Beyonce to sing at U.N. for humanitarian aid cause

Beyonce meets with U.N. Secretary General Ban Ki-Moon, at a rehearsal for the singer's performance at the General Assembly, Friday, August 9, 2012, to help mark World Humanitarian Day. UN

Beyonce meets with U.N. Secretary General Ban Ki-Moon, at a rehearsal for the singer's performance at the General Assembly, Friday, August 10, 2012, to help mark World Humanitarian Day.
UN
(CBS News) UNITED NATIONS - Imagine: The Iranian U.N. Ambassador grooving to "All the Single Ladies" with Beyonce, at the same General Assembly podium where Col. Muammar Qaddafi once rambled on for hours and Nikita Khrushchev once pounded his shoe.

Well, not exactly. Beyonce WILL be there tonight. It is not clear which ambassadors will attend (the U.S. Ambassador to the U.N. Susan Rice, is on her way to the Olympics' closing ceremony), but what we do know is that Beyonce will sing "I Was Here" to honor World Humanitarian Day on August 19.

A music video of Friday's event, produced by Ridley Scott & Associates, directors Kenzo Digital and Sophie Miller and the award-winning advertising agency Droga5, will be filmed of tonight's performance.

The objective: To get 1 billion people to view the video - and learn about the campaign.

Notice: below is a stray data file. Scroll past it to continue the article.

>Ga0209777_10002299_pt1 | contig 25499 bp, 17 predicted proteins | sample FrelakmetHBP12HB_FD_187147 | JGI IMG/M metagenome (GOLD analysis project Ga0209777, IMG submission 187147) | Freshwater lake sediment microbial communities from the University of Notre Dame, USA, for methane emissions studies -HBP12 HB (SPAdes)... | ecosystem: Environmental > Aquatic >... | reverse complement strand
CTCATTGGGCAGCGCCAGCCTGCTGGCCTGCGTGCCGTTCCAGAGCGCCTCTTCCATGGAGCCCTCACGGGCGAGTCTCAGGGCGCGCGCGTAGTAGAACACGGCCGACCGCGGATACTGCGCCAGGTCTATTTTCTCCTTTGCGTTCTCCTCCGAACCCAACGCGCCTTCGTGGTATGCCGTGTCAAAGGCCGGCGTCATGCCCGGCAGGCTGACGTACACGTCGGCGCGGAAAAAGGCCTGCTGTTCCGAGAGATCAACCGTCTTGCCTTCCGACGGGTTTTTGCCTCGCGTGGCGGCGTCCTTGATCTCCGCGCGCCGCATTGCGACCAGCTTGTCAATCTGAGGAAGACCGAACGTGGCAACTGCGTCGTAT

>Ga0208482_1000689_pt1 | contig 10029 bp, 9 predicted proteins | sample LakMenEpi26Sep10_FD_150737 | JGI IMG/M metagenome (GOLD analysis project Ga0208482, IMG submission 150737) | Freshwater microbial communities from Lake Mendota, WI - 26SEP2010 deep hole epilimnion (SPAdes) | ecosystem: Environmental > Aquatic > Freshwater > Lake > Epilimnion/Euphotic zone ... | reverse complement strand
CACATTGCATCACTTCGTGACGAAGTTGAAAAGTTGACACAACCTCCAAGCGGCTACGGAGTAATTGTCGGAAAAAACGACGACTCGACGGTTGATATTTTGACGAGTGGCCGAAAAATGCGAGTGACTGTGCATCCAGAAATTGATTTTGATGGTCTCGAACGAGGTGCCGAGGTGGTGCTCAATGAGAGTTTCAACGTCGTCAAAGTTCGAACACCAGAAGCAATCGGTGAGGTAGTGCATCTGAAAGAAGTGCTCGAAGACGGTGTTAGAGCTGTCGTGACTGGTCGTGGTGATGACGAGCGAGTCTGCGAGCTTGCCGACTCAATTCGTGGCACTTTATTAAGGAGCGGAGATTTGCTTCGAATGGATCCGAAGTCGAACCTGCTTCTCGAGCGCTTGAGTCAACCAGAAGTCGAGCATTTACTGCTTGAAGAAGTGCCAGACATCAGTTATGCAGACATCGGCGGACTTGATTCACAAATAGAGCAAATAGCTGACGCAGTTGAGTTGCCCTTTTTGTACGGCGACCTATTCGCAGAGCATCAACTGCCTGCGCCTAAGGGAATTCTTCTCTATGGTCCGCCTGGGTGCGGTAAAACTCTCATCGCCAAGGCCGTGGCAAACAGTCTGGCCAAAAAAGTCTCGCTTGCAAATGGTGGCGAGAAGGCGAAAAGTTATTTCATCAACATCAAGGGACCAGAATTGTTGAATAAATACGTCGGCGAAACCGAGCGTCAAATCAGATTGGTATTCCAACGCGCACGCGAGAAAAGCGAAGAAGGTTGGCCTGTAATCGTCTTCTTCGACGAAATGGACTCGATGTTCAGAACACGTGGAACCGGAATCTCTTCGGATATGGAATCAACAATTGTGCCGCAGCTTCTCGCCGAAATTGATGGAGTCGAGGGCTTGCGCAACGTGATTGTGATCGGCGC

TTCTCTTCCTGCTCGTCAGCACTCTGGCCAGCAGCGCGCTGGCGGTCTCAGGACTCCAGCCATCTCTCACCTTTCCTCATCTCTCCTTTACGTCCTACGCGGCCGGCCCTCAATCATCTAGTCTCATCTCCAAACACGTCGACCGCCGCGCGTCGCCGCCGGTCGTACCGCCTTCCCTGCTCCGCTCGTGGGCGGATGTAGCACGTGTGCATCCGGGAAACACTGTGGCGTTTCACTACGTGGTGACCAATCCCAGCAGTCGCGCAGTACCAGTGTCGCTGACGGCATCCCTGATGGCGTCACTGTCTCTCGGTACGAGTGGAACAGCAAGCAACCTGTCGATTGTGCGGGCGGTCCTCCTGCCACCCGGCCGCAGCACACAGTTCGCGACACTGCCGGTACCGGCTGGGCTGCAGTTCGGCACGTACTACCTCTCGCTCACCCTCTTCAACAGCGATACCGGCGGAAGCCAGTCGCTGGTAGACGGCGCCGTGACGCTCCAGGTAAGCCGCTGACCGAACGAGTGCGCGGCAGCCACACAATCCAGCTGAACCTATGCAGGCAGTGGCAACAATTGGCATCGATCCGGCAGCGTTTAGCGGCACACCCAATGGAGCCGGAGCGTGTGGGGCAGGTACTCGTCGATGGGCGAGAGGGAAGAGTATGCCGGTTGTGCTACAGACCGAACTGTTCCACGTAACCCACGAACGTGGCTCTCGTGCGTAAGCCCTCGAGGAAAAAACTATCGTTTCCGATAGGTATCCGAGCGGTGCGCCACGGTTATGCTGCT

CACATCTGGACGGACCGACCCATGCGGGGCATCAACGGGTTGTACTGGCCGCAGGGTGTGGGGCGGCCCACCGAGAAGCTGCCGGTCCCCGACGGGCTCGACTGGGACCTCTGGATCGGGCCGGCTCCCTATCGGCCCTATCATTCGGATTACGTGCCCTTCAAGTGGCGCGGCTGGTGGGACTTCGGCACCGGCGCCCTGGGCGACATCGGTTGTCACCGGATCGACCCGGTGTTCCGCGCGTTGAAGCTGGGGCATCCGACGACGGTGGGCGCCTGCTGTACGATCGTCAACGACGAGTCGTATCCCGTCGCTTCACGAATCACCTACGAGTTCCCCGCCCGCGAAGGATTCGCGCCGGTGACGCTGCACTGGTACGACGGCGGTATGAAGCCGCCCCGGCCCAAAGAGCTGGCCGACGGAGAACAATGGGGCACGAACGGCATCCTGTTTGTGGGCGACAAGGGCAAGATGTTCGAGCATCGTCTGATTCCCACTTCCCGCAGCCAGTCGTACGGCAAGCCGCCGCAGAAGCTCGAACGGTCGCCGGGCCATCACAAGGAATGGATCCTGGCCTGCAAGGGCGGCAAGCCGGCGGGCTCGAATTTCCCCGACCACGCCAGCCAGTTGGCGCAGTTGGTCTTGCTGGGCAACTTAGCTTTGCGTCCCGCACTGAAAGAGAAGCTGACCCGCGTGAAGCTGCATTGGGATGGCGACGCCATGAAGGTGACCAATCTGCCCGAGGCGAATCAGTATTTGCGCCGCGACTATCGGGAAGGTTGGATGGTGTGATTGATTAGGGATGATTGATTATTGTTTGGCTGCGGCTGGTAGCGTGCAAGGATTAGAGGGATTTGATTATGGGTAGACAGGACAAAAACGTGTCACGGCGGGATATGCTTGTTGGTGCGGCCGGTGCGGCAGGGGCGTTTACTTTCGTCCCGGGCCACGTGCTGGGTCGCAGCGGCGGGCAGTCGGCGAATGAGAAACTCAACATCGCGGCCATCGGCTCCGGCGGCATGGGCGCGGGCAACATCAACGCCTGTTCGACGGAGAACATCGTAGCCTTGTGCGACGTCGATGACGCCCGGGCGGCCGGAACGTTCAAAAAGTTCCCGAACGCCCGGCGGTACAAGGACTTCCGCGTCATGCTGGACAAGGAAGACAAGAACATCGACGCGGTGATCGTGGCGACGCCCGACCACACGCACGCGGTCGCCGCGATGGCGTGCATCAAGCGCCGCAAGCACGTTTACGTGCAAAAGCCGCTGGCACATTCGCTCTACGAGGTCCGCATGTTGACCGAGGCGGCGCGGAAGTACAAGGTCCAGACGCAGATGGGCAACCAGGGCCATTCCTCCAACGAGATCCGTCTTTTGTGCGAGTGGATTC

World Humanitarian Day

Adding to the Beyonce glow will be other celebrities: American film producer Harvey Weinstein, Sean "Puffy" Combs (otherwise known as P. Ditty), designer Kenneth Cole, and some relatives of famous politicians, including Lauren Bush (the granddaughter of Bush 41 and niece of Bush 43).

World Humanitarian Day was created to mark the anniversary of the August 19, 2003 bombing of the U.N. offices in Baghdad, which killed 22 people.

The event is being organized by the United Nations Office for the Coordination of Humanitarian Affairs (OCHA), and Valerie Amos, the Under-Secretary-General for Humanitarian Affairs.

"I hope everyone will pledge to complete at least one humanitarian action - however great or small - through whd-iwashere.org, said Amos. "Together we can create an unprecedented awareness of the plight of people affected by crises around the world."

World Humanitarian Day spokesperson Kirsten Mildren told CBS News it is an occasion to honor "all humanitarian aid workers who have died, but it is also about people helping their communities after a disaster. Syria is obviously a priority right now, but this is a day to highlight small acts around the world, good deeds."

But, we wonder, will this normally staid group of diplomats shake a bit, dancing to the sounds of Beyonce, who looked quite conservative herself when the Grammy Award-winning singer-songwriter-actress met with U.N. Secretary General Ban Ki-moon at rehearsal?

With deadlock in the Security Council on Syria, some are wondering if this could bring diplomats together.

Mildren said, "I can't imagine that anyone won't be completely moved by this event. The General Assembly has never seen anything like this before. You will definitely see people up on their feet."

  • Pamela Falk

    Pamela Falk is CBS News Foreign Affairs Analyst and an international lawyer, based at the United Nations.

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